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Chlorella

Other common name(s): sun chlorella, green algae

Scientific/medical name(s): Chlorella pyrenoidosa and Chlorella vulgaris are the species most used in supplements

Description

Chlorella is a single-celled freshwater alga. Chlorella contains vitamin C and carotenoids, both of which are antioxidants (see our documents Beta Carotene, and Vitamin C). Antioxidants are compounds that block the action of free radicals (unstable molecules that can damage cells). Chlorella is also reported to contain high concentrations of iron and B-complex vitamins (see the document Vitamin B Complex).

These algae are noted for their large amounts of chlorophyll, the chemical that gives plants their green color. Plants require chlorophyll for photosynthesis, the process by which plants convert light into chemical energy. Chlorophyll is also abundant in green leafy vegetables.

Overview

Chlorella is widely used in Japan for a variety of health conditions, but available scientific studies do not support its effectiveness for preventing or treating cancer or any other disease in humans.

How is it promoted for use?

Chlorella is promoted as an herbal remedy for a wide range of conditions. Proponents claim it kills several types of cancer, fights bacterial and viral infections, enhances the immune system, increases the growth of "friendly" germs in the digestive tract, lowers blood pressure and cholesterol levels, and promotes healing of intestinal ulcers, diverticulosis, and Crohn’s disease. It is said to "cleanse" the blood, digestive system, and the liver. Chlorella supporters also say that it helps the body eliminate mold and process more oxygen.

Supporters state that chlorella supplements increase the level of albumin in the body. Albumin is a protein normally present in the bloodstream, and promoters claim it protects against diseases such as cancer, diabetes, arthritis, AIDS, pancreatitis, cirrhosis, hepatitis, anemia, and multiple sclerosis.

Chlorella is said to prevent cancer through its ability to cleanse the body of toxins and heavy metals. Some Web sites describe it as the perfect food, saying that it regulates blood sugar, kills cancer cells, strengthens the immune system, and even "reverses the aging cycle."

Available scientific evidence does not support these claims. Because of this, the U.S. Food and Drug Administration (FDA) has warned the proprietors of at least one Web site to stop making unproven statements about chlorella's benefits.

What does it involve?

Chlorella is available in tablets, liquid extracts, and as a powder. Some herbalists recommend 2 to 3 grams per day, though higher doses may be suggested for "detoxification." (A teaspoon of dried chlorella is about 3 grams.) A few people take up to 10 or 15 grams per day. Although it may be taken on its own, many supporters suggest mixing the powdered form of chlorella into foods made with flour, such as bread or cookies. Others recommend mixing it with water or other liquids. Chlorella is also added to a number of different dietary supplements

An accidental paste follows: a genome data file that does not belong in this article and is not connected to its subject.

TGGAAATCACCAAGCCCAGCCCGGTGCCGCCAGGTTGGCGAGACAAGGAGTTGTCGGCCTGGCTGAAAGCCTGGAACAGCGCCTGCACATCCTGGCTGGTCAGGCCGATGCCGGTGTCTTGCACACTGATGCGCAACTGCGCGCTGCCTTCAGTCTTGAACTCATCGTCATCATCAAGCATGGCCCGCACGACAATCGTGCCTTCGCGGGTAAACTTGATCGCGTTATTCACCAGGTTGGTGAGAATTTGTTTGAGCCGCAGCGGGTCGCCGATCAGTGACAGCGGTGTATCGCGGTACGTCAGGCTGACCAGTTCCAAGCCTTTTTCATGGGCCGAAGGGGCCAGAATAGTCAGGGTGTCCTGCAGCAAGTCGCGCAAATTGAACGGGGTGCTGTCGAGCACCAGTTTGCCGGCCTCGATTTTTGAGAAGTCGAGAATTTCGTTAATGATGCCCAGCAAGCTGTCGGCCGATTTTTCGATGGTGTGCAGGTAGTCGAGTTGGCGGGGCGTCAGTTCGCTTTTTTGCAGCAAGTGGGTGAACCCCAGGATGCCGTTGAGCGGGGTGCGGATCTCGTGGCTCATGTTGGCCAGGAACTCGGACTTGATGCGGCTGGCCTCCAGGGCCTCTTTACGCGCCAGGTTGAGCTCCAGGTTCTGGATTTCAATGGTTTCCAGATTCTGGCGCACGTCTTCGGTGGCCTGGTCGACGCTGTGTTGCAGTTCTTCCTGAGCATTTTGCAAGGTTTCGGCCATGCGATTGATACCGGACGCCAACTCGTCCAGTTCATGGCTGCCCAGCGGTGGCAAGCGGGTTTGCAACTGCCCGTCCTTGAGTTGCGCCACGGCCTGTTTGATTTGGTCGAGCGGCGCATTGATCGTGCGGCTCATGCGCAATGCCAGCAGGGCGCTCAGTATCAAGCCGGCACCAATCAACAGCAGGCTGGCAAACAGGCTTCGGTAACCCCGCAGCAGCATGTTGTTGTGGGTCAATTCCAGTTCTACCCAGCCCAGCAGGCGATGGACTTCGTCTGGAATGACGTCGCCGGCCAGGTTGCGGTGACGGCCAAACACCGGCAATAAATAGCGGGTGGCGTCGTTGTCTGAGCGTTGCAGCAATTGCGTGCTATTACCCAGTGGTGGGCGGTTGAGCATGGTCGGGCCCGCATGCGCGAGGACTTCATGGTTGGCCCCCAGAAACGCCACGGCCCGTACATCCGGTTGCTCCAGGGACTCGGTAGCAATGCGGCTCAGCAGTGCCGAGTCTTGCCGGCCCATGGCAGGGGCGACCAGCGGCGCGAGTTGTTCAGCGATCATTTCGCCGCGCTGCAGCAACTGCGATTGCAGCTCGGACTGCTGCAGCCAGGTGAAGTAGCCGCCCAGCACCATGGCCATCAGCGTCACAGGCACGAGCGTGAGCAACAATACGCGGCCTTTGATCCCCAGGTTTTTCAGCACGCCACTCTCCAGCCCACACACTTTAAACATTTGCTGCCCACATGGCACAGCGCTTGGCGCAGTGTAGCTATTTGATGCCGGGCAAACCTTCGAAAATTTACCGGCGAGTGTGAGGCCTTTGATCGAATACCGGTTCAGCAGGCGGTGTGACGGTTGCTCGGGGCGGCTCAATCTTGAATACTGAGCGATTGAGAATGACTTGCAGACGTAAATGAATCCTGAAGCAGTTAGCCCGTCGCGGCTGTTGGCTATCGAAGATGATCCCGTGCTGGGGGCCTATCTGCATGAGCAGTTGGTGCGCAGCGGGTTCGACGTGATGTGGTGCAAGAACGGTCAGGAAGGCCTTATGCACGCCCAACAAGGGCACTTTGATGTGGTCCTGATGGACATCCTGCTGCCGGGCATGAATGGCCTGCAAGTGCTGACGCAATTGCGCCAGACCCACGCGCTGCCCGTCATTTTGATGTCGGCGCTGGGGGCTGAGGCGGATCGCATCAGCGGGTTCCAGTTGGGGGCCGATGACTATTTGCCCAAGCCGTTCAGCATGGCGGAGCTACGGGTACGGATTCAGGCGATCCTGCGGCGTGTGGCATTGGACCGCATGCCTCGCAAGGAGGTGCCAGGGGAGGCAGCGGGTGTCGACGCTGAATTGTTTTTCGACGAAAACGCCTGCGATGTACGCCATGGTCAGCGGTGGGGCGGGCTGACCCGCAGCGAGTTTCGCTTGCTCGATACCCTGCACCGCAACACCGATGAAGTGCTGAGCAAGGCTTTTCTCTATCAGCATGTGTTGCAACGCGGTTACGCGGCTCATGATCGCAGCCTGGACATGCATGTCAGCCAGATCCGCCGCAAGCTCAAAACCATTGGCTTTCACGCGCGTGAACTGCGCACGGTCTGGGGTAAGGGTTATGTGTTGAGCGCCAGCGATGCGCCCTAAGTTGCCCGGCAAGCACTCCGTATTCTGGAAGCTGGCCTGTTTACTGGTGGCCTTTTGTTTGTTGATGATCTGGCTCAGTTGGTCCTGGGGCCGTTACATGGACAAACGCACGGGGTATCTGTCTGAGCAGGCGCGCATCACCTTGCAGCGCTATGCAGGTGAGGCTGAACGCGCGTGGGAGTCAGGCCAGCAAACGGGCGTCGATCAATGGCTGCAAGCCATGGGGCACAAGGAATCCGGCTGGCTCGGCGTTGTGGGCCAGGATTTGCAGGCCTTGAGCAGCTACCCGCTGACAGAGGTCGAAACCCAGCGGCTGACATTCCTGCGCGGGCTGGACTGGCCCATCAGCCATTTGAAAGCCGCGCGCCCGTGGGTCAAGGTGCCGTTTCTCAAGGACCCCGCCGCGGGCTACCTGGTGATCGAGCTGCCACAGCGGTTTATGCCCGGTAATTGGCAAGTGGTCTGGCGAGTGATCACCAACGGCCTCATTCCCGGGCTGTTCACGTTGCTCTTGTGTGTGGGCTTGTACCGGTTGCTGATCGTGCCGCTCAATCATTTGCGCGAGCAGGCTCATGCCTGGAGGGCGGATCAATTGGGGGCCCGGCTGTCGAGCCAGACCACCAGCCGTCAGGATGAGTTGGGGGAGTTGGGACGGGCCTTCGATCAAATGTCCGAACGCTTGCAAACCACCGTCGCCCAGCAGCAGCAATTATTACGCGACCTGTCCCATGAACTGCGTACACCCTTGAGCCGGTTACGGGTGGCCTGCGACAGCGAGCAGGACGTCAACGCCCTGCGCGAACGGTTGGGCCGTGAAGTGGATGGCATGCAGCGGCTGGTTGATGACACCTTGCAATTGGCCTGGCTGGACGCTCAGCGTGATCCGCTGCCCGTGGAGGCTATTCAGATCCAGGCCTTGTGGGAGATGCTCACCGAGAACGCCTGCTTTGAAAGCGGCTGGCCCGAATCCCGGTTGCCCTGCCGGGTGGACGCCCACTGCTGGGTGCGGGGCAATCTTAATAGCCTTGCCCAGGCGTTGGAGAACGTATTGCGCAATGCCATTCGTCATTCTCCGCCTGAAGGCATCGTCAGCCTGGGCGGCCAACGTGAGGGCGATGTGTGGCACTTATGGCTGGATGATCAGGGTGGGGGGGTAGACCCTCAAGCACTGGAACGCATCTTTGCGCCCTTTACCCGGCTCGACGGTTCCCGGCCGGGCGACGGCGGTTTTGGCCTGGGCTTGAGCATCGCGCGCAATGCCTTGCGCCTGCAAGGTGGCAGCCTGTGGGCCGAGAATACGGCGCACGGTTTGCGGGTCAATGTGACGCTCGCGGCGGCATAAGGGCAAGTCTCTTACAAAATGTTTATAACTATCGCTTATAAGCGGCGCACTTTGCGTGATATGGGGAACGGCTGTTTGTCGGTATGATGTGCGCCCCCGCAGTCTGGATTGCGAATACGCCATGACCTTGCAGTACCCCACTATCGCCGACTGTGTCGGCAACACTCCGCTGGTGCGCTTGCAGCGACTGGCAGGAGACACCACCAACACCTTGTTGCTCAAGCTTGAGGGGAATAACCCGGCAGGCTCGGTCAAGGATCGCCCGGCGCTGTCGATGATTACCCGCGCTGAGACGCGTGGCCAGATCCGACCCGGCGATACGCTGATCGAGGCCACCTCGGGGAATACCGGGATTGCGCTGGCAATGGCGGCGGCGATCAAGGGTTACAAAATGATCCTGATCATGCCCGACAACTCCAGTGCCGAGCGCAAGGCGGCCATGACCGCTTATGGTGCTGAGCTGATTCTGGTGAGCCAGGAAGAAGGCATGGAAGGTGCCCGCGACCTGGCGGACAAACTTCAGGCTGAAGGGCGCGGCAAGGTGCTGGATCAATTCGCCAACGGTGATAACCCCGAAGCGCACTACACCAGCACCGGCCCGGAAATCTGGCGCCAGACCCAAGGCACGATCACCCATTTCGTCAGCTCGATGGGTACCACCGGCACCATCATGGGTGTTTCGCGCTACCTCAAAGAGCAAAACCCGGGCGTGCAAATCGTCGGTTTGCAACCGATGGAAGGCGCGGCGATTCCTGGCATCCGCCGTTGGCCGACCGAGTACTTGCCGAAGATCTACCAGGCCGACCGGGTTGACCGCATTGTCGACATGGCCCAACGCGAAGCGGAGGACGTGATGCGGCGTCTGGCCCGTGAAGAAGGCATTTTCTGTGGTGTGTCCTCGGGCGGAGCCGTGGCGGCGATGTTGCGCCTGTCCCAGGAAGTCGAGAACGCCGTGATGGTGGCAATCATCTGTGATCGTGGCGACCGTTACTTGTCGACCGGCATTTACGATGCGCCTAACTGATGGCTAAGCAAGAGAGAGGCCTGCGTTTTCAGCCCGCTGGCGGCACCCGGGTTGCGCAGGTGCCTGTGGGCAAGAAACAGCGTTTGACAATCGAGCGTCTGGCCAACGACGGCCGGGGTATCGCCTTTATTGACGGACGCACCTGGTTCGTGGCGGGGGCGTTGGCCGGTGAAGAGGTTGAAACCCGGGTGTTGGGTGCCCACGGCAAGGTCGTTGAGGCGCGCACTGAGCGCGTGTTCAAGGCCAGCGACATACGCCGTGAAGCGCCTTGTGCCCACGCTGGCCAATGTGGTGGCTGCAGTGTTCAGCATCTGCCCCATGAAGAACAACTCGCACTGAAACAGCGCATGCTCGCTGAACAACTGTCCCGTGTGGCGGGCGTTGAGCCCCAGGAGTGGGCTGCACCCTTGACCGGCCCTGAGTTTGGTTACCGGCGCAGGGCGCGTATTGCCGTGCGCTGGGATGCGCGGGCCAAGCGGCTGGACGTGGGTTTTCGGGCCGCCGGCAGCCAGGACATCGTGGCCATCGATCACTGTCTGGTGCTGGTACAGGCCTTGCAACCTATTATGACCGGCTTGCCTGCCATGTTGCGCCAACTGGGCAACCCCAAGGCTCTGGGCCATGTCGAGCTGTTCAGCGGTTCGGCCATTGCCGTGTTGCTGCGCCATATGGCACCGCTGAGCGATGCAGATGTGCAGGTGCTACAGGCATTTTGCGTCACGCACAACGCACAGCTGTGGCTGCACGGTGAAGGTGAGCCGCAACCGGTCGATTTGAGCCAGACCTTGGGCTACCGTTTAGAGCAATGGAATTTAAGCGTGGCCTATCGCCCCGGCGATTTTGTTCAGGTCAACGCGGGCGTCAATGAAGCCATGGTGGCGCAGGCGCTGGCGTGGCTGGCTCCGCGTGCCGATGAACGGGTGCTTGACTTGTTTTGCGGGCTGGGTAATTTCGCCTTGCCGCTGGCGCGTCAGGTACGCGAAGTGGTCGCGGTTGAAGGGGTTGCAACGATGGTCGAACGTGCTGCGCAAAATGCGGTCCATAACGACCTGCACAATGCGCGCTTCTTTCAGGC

What is the history behind it?

Chlorella was discovered in the late 19th century. Due to its high protein concentration and rapid growth rate, chlorella was investigated after World War II as a possible food source. In the 1960s, some investigators claimed that the algae decreased the side effects of chemotherapy and slowed the growth of some cancer cells. Most of the research has been conducted in Japan, where chlorella is a popular food or dietary supplement.

What is the evidence?

Available scientific evidence does not support claims that chlorella is effective against cancer or other diseases in humans, although its nutrients may help those who have low levels of certain vitamins or minerals. For example, pregnant women who took 6 grams of chlorella a day were less likely to get iron deficiency anemia, a common problem of pregnancy.

Limited research in cell cultures and animals suggests that chlorella powder may inhibit the activity of some molecules involved in the growth of cancer cells. These results have not been tested in humans, and further testing must be done to find out if these results hold true for people as well as animals.

Chlorella Extracts

One investigation concluded that a protein extract from one type of chlorella prevented the spread of cancer cells in mice. Another study in mice suggested that the extract reduced the side effects of chemotherapy without affecting its anti-cancer effects.

A 2001 study from Brazil showed that an extract of chlorella prolonged the survival of mice that were injected with tumor cells. However, study results for extracted chemicals cannot be compared with studies using the whole plant. Further studies are needed to find out if the study results of this extract apply to humans.